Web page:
Speaker 1: (04:25)
Been some movement on treatments for people who come down with
Speaker 2: (04:27)
COVID yeah. You know, monoclonal antibody treatment, something that's been coming up back in the news again, uh, something that we've had here, uh, for months in San Diego, uh, that the federal government really tried ticking up when we saw cases really expanding, uh, a a few few months ago during the last winter surge. Um, we, we know that these monoclonal antibodies, uh, you have to seek them early. So if you get infected, you start to have some symptoms, you can get these monoclonal antibodies, it's a little IV bag that they put into your arm. And they say, you know, within hours, or even within a couple days, uh, you can start, feel, start to feel better. And the point of those monoclonal antibodies is to prevent, you know, serious illness or death, you know, going to the hospital, um, after getting the infection.
Speaker 1: (05:05)
Now this week, a new mask mandate, of course, as we've said, has gone into effect here in San Diego. We've seen scheduled performances of the Nutcracker at the civic theater canceled because of a COVID diagnosis. Uh, I think we all know of, of Christmas parties that have been canceled. Is there any new guidance on holiday gettogethers or travel that people should be
Speaker 2: (05:25)
Aware of? You know, county health officials are asking people to be careful this holiday season. And they're saying, look, uh, we're in a much different position than we were a year ago. You know, about to head into winter. Uh, millions of people are vaccinated. We know much more about how this virus spreads, and we know that large holiday get gathering. Some of the things you were talking about are prime candidates for spread. So they're asking people just to be smart, you know, if we want to continue, um, you know, not having any, you know, restrictions, uh, we need to be smart and we need to be safe to have a, a, a good holiday season.
Speaker 1: (05:56)
I've been speaking with KPBS health reporter, Matt Hoffman, and Matt. Thank
Speaker 2: (06:00)
You. Thanks Maureen.
San Diego County public health officials Thursday reported 578 new COVID-19 infections and four additional deaths, increasing the region's cumulative totals to 396,307 cases and 4,399 deaths since the pandemic began.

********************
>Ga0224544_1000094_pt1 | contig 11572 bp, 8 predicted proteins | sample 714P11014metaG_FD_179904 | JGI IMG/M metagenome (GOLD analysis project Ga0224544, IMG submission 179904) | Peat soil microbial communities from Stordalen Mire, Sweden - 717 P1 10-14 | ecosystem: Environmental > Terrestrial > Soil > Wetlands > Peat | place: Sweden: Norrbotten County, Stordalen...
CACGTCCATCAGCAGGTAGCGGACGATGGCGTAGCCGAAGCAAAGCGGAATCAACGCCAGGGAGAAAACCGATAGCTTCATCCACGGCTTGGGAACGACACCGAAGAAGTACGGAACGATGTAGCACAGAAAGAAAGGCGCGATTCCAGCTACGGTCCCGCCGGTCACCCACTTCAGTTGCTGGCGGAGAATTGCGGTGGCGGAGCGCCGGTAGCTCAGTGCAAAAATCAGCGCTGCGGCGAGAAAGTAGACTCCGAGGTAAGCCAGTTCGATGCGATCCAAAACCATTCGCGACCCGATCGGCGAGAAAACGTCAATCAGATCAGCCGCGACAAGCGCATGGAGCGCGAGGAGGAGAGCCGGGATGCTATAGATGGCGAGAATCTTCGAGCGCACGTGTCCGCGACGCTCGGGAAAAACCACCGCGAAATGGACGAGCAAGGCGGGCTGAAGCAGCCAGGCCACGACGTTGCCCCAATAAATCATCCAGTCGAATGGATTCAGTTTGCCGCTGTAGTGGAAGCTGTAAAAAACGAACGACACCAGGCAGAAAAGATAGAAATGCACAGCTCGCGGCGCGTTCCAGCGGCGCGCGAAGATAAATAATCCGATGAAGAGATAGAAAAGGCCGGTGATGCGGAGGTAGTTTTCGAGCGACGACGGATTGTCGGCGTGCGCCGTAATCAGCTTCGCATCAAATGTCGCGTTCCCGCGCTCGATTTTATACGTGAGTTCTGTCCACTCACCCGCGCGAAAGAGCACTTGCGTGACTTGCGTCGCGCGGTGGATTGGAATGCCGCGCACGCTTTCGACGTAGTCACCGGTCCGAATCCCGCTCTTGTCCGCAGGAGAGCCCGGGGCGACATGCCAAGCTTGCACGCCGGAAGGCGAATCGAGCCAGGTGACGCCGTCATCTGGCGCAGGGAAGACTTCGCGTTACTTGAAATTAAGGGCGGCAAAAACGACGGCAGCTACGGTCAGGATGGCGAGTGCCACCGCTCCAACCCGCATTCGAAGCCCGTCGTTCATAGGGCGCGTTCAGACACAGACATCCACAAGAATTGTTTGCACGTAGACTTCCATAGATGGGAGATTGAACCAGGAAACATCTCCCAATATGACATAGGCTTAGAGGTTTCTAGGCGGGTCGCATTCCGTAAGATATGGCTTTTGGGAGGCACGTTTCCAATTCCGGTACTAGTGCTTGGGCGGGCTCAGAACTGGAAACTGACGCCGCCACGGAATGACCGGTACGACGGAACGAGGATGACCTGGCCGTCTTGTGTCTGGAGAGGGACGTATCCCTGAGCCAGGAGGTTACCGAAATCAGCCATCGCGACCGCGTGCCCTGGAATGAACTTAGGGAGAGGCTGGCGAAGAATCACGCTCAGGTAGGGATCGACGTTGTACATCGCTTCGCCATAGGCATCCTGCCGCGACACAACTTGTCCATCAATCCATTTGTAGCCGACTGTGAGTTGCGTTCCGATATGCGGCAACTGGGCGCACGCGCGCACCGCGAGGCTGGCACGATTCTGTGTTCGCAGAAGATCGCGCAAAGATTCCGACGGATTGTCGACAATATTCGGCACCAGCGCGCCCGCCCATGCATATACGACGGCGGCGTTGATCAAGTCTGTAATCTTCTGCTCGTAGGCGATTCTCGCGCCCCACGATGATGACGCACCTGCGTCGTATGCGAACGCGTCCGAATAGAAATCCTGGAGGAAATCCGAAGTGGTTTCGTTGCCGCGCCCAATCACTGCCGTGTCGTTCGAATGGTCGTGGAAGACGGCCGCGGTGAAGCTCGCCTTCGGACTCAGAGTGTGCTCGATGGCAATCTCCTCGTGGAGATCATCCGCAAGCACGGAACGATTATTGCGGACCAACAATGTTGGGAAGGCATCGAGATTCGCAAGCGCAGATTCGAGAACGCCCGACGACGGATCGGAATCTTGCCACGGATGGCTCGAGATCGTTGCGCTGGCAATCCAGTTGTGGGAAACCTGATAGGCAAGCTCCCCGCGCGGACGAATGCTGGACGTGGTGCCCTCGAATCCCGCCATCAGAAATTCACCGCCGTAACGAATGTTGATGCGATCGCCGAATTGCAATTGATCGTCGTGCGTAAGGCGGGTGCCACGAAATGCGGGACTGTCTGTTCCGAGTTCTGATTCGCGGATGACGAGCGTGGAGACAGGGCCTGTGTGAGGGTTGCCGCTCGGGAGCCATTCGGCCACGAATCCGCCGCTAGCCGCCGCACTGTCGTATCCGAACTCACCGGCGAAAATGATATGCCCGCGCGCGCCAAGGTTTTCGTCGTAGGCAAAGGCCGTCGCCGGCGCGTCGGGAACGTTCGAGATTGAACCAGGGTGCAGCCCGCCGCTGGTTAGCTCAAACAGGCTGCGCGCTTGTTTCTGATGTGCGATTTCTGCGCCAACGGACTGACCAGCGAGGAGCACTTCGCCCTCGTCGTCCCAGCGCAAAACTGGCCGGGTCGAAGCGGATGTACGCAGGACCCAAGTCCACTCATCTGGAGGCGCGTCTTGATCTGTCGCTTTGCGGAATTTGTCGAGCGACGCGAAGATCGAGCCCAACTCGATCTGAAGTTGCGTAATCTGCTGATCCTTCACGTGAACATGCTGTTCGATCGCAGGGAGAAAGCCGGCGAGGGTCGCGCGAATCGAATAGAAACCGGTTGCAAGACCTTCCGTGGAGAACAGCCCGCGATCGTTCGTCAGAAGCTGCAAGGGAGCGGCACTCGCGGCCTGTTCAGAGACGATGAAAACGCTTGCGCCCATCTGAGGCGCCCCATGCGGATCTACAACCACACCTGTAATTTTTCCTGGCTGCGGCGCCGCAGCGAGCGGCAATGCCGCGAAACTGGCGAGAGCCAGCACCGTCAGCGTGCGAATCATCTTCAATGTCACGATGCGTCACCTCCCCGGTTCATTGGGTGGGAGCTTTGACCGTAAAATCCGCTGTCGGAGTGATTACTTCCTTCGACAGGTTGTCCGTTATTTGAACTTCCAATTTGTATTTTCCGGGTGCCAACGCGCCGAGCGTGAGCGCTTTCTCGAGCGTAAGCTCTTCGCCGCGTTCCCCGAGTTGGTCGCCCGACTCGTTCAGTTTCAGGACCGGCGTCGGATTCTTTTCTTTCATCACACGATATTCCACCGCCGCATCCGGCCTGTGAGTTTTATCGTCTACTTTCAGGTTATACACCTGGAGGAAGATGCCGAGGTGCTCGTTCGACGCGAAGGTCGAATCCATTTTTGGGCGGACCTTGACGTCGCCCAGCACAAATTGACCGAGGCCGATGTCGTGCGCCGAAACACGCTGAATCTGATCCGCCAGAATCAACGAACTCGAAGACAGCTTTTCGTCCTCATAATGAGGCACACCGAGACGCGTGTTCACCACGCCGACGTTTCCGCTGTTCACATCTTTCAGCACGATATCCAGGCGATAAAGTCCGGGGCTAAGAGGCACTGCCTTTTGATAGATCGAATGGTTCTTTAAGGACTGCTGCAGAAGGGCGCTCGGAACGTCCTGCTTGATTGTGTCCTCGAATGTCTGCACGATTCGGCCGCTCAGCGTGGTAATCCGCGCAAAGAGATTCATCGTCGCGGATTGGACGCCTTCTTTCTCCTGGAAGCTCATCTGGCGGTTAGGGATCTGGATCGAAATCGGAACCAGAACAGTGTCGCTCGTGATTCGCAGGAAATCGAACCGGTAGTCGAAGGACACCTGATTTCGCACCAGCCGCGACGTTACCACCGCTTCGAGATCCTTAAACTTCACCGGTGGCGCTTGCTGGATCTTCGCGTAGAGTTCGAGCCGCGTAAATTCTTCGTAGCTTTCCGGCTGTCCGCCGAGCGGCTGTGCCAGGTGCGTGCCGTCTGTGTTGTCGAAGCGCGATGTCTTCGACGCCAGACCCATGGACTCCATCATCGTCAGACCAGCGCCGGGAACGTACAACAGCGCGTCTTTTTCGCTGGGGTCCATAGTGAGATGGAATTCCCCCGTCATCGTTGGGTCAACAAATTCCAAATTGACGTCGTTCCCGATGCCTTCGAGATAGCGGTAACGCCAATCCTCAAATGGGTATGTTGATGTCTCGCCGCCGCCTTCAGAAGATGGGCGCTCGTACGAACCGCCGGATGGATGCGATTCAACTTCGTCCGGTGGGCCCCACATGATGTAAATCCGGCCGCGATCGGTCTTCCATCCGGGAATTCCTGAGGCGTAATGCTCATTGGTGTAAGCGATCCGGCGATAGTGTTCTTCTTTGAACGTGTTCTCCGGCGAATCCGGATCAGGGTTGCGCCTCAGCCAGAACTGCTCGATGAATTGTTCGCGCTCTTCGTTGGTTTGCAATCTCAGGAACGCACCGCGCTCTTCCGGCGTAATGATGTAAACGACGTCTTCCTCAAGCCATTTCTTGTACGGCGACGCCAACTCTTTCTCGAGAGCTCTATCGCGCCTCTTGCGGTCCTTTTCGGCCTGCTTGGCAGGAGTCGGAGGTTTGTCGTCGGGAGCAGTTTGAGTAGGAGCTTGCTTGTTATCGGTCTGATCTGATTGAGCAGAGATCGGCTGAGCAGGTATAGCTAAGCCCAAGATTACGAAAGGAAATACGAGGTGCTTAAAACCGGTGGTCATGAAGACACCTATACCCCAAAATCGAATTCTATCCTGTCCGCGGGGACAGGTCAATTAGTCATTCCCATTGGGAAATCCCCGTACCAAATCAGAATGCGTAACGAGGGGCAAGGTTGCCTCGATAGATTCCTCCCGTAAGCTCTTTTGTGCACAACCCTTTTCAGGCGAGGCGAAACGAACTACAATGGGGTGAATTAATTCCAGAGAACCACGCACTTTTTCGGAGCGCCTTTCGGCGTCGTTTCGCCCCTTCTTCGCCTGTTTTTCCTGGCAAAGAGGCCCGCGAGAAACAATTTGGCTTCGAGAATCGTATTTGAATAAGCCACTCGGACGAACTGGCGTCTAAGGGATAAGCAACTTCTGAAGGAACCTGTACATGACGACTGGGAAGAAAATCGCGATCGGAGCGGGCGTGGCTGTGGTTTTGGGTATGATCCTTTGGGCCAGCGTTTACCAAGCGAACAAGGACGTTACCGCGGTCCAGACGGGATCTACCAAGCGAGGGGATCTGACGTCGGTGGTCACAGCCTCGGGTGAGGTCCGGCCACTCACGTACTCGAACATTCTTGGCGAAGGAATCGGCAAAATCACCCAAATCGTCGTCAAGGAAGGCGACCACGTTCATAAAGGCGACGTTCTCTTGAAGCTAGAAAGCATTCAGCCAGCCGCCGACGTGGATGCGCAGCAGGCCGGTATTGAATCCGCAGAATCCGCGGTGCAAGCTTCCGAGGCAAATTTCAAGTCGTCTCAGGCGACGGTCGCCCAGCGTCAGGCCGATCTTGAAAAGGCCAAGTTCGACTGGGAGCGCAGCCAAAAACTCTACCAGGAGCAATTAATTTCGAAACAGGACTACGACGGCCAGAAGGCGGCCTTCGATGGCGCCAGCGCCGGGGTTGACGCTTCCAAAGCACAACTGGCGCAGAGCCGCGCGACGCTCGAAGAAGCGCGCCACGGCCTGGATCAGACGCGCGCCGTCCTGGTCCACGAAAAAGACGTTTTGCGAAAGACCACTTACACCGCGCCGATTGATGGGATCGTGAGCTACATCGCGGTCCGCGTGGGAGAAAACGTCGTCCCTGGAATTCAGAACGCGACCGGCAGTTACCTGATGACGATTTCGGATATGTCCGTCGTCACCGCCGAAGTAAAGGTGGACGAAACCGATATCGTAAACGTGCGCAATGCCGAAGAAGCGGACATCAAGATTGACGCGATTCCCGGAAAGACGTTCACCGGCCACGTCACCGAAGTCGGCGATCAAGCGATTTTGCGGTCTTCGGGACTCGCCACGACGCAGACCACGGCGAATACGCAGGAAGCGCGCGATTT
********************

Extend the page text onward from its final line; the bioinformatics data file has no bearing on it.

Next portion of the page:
The number of coronavirus patients in San Diego County hospitals remained unchanged at 359, according to Thursday's data. Of those patients, 92 were in intensive care, two fewer than Wednesday.
A total of 22,529 new tests were reported to the county on Thursday. A total of 4% of all tests returned positive over the past week.
In light of a statewide increase in cases and hospitalizations, and the spread of the Omicron variant, the California Department of Public Health implemented a renewed mask mandate Wednesday. It will remain in place until Jan. 15.
Among the indoor public spaces affected by the mask mandate will be retail stores, restaurants, theaters, family entertainment centers and government offices that serve the public.
According to a University of Hong Kong study released Wednesday, Omicron infects people around 70 times faster than the currently dominant Delta variant and the original COVID-19 strain, though the severity of illness is likely to be much lower.
RELATED: New California rules end distinction for vaccinated workers
As of Wednesday, more than 5.89 million doses of the three vaccines now available have been administered throughout the region.
More than 2.72 million San Diego County residents have received at least one dose of a COVID-19 vaccine, around 86.5% of all eligible residents. More than 2.42 million San Diegans, or 76.9% of eligible residents, are fully vaccinated against COVID-19. In addition, 601,951 booster shots have been administered in the region.
Also Thursday, an advisory panel to the U.S. Centers for Disease Control and Prevention unanimously voted to give a preferential recommendation to mRNA vaccines made by Pfizer and Moderna over the one-shot Johnson & Johnson vaccine due to rare but serious blood clots associated with the latter.
Dr. Isaac See of the CDC said health officials have confirmed 54 cases of the blood clots — nine of which have been fatal — and two additional deaths suspected to be related to the blood clotting issue.
The CDC temporarily suspended approval of the Johnson & Johnson vaccine in April while initial reports of the blood clots were investigated, but decided at that time that the vaccine's benefit outweighed the risks.
The CDC's director, Dr. Rochelle Walensky, is expected to decide whether to accept the panel's recommendation on Friday.